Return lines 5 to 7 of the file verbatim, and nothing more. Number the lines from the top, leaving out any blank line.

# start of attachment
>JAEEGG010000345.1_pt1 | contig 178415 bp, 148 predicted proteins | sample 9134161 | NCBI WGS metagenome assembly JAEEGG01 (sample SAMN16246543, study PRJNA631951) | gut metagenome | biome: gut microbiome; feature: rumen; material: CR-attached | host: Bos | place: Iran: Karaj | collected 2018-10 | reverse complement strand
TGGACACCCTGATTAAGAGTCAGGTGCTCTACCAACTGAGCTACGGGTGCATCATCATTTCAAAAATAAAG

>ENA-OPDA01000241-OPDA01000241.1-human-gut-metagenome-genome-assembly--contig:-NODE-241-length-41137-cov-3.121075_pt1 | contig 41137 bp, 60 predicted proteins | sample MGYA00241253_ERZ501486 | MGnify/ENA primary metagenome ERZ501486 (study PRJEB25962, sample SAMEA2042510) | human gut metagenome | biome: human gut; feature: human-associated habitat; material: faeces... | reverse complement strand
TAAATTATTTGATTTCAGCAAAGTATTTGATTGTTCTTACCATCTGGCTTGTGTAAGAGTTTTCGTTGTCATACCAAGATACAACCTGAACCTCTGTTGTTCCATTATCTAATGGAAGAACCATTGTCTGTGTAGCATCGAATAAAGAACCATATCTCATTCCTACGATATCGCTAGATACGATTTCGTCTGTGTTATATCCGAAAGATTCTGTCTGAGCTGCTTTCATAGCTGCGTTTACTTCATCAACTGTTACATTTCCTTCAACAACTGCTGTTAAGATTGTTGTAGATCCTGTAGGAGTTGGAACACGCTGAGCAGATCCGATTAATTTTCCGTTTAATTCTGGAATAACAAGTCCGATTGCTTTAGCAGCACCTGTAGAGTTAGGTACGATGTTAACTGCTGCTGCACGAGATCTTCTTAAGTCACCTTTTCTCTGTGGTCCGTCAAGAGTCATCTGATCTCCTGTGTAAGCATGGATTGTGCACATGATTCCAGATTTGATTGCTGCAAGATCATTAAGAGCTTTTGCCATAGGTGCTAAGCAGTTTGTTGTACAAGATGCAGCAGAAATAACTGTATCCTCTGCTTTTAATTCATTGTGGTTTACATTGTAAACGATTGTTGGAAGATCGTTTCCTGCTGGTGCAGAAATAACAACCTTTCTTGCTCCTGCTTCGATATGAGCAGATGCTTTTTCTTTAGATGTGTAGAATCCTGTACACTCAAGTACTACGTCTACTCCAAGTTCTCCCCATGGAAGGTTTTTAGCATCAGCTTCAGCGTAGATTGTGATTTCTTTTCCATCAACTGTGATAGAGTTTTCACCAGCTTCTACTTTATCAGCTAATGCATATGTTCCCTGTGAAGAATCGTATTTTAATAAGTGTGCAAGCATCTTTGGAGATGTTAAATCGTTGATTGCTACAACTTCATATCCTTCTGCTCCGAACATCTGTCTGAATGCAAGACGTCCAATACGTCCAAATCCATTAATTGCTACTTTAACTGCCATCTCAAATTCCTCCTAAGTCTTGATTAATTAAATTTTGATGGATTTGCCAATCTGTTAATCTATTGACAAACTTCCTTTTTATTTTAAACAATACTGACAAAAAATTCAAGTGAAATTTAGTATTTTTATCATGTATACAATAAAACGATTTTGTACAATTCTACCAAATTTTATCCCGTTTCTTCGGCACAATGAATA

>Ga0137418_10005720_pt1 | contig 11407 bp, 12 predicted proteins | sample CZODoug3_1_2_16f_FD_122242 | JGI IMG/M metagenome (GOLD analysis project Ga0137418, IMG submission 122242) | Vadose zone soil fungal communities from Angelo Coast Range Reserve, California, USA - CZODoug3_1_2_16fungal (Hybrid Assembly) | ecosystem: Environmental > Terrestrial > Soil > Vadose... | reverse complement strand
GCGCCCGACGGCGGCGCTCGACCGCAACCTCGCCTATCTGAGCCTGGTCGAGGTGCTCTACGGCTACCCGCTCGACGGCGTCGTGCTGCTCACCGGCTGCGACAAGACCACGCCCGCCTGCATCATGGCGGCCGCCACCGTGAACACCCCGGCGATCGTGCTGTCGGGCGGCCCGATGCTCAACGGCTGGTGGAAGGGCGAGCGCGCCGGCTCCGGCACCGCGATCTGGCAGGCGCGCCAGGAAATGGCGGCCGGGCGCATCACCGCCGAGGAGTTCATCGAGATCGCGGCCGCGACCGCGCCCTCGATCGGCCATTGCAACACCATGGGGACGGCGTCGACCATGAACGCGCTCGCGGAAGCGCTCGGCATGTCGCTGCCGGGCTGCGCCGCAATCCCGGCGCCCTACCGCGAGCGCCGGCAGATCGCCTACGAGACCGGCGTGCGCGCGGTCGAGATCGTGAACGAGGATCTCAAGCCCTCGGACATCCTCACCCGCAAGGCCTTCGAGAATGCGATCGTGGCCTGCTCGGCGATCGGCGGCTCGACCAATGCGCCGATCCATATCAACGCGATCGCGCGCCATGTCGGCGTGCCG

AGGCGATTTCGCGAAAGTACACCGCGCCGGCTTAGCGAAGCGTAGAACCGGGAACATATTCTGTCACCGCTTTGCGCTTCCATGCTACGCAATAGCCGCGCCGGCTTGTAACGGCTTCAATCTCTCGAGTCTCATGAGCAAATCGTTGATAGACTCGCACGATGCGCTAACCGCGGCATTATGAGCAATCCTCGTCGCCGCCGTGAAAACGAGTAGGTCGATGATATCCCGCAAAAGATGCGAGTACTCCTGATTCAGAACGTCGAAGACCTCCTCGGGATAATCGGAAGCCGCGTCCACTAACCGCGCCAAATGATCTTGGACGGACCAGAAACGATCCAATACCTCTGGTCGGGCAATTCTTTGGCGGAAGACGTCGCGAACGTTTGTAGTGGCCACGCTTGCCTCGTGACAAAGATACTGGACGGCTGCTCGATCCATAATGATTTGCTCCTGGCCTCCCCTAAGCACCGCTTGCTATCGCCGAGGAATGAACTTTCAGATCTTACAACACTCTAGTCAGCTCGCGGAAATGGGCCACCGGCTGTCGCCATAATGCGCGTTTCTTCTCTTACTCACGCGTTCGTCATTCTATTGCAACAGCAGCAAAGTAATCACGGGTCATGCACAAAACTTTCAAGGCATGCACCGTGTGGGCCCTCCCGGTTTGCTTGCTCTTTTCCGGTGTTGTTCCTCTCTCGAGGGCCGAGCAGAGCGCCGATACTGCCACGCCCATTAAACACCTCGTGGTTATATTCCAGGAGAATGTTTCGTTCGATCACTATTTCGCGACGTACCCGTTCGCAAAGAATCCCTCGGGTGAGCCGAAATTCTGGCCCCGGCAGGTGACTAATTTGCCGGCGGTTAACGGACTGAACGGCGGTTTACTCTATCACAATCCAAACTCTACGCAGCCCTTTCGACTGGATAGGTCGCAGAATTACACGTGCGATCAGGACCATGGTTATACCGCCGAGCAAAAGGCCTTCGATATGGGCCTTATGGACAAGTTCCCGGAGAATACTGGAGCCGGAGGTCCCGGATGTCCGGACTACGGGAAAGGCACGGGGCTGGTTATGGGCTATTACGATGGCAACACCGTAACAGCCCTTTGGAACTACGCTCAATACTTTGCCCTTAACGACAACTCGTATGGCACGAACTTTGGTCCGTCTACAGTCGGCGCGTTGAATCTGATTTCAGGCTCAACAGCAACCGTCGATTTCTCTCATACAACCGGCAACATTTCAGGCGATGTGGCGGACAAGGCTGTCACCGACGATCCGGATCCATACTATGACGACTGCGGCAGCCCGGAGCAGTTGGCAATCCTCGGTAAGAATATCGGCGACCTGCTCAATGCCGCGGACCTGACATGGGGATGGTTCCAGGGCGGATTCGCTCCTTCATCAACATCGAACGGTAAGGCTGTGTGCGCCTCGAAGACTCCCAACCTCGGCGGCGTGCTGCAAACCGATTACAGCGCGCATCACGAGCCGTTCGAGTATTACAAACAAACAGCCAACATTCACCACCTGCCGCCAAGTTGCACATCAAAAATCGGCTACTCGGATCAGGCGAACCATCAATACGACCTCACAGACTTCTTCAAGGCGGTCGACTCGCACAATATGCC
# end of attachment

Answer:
>Ga0137418_10005720_pt1 | contig 11407 bp, 12 predicted proteins | sample CZODoug3_1_2_16f_FD_122242 | JGI IMG/M metagenome (GOLD analysis project Ga0137418, IMG submission 122242) | Vadose zone soil fungal communities from Angelo Coast Range Reserve, California, USA - CZODoug3_1_2_16fungal (Hybrid Assembly) | ecosystem: Environmental > Terrestrial > Soil > Vadose... | reverse complement strand
GCGCCCGACGGCGGCGCTCGACCGCAACCTCGCCTATCTGAGCCTGGTCGAGGTGCTCTACGGCTACCCGCTCGACGGCGTCGTGCTGCTCACCGGCTGCGACAAGACCACGCCCGCCTGCATCATGGCGGCCGCCACCGTGAACACCCCGGCGATCGTGCTGTCGGGCGGCCCGATGCTCAACGGCTGGTGGAAGGGCGAGCGCGCCGGCTCCGGCACCGCGATCTGGCAGGCGCGCCAGGAAATGGCGGCCGGGCGCATCACCGCCGAGGAGTTCATCGAGATCGCGGCCGCGACCGCGCCCTCGATCGGCCATTGCAACACCATGGGGACGGCGTCGACCATGAACGCGCTCGCGGAAGCGCTCGGCATGTCGCTGCCGGGCTGCGCCGCAATCCCGGCGCCCTACCGCGAGCGCCGGCAGATCGCCTACGAGACCGGCGTGCGCGCGGTCGAGATCGTGAACGAGGATCTCAAGCCCTCGGACATCCTCACCCGCAAGGCCTTCGAGAATGCGATCGTGGCCTGCTCGGCGATCGGCGGCTCGACCAATGCGCCGATCCATATCAACGCGATCGCGCGCCATGTCGGCGTGCCG

AGGCGATTTCGCGAAAGTACACCGCGCCGGCTTAGCGAAGCGTAGAACCGGGAACATATTCTGTCACCGCTTTGCGCTTCCATGCTACGCAATAGCCGCGCCGGCTTGTAACGGCTTCAATCTCTCGAGTCTCATGAGCAAATCGTTGATAGACTCGCACGATGCGCTAACCGCGGCATTATGAGCAATCCTCGTCGCCGCCGTGAAAACGAGTAGGTCGATGATATCCCGCAAAAGATGCGAGTACTCCTGATTCAGAACGTCGAAGACCTCCTCGGGATAATCGGAAGCCGCGTCCACTAACCGCGCCAAATGATCTTGGACGGACCAGAAACGATCCAATACCTCTGGTCGGGCAATTCTTTGGCGGAAGACGTCGCGAACGTTTGTAGTGGCCACGCTTGCCTCGTGACAAAGATACTGGACGGCTGCTCGATCCATAATGATTTGCTCCTGGCCTCCCCTAAGCACCGCTTGCTATCGCCGAGGAATGAACTTTCAGATCTTACAACACTCTAGTCAGCTCGCGGAAATGGGCCACCGGCTGTCGCCATAATGCGCGTTTCTTCTCTTACTCACGCGTTCGTCATTCTATTGCAACAGCAGCAAAGTAATCACGGGTCATGCACAAAACTTTCAAGGCATGCACCGTGTGGGCCCTCCCGGTTTGCTTGCTCTTTTCCGGTGTTGTTCCTCTCTCGAGGGCCGAGCAGAGCGCCGATACTGCCACGCCCATTAAACACCTCGTGGTTATATTCCAGGAGAATGTTTCGTTCGATCACTATTTCGCGACGTACCCGTTCGCAAAGAATCCCTCGGGTGAGCCGAAATTCTGGCCCCGGCAGGTGACTAATTTGCCGGCGGTTAACGGACTGAACGGCGGTTTACTCTATCACAATCCAAACTCTACGCAGCCCTTTCGACTGGATAGGTCGCAGAATTACACGTGCGATCAGGACCATGGTTATACCGCCGAGCAAAAGGCCTTCGATATGGGCCTTATGGACAAGTTCCCGGAGAATACTGGAGCCGGAGGTCCCGGATGTCCGGACTACGGGAAAGGCACGGGGCTGGTTATGGGCTATTACGATGGCAACACCGTAACAGCCCTTTGGAACTACGCTCAATACTTTGCCCTTAACGACAACTCGTATGGCACGAACTTTGGTCCGTCTACAGTCGGCGCGTTGAATCTGATTTCAGGCTCAACAGCAACCGTCGATTTCTCTCATACAACCGGCAACATTTCAGGCGATGTGGCGGACAAGGCTGTCACCGACGATCCGGATCCATACTATGACGACTGCGGCAGCCCGGAGCAGTTGGCAATCCTCGGTAAGAATATCGGCGACCTGCTCAATGCCGCGGACCTGACATGGGGATGGTTCCAGGGCGGATTCGCTCCTTCATCAACATCGAACGGTAAGGCTGTGTGCGCCTCGAAGACTCCCAACCTCGGCGGCGTGCTGCAAACCGATTACAGCGCGCATCACGAGCCGTTCGAGTATTACAAACAAACAGCCAACATTCACCACCTGCCGCCAAGTTGCACATCAAAAATCGGCTACTCGGATCAGGCGAACCATCAATACGACCTCACAGACTTCTTCAAGGCGGTCGACTCGCACAATATGCC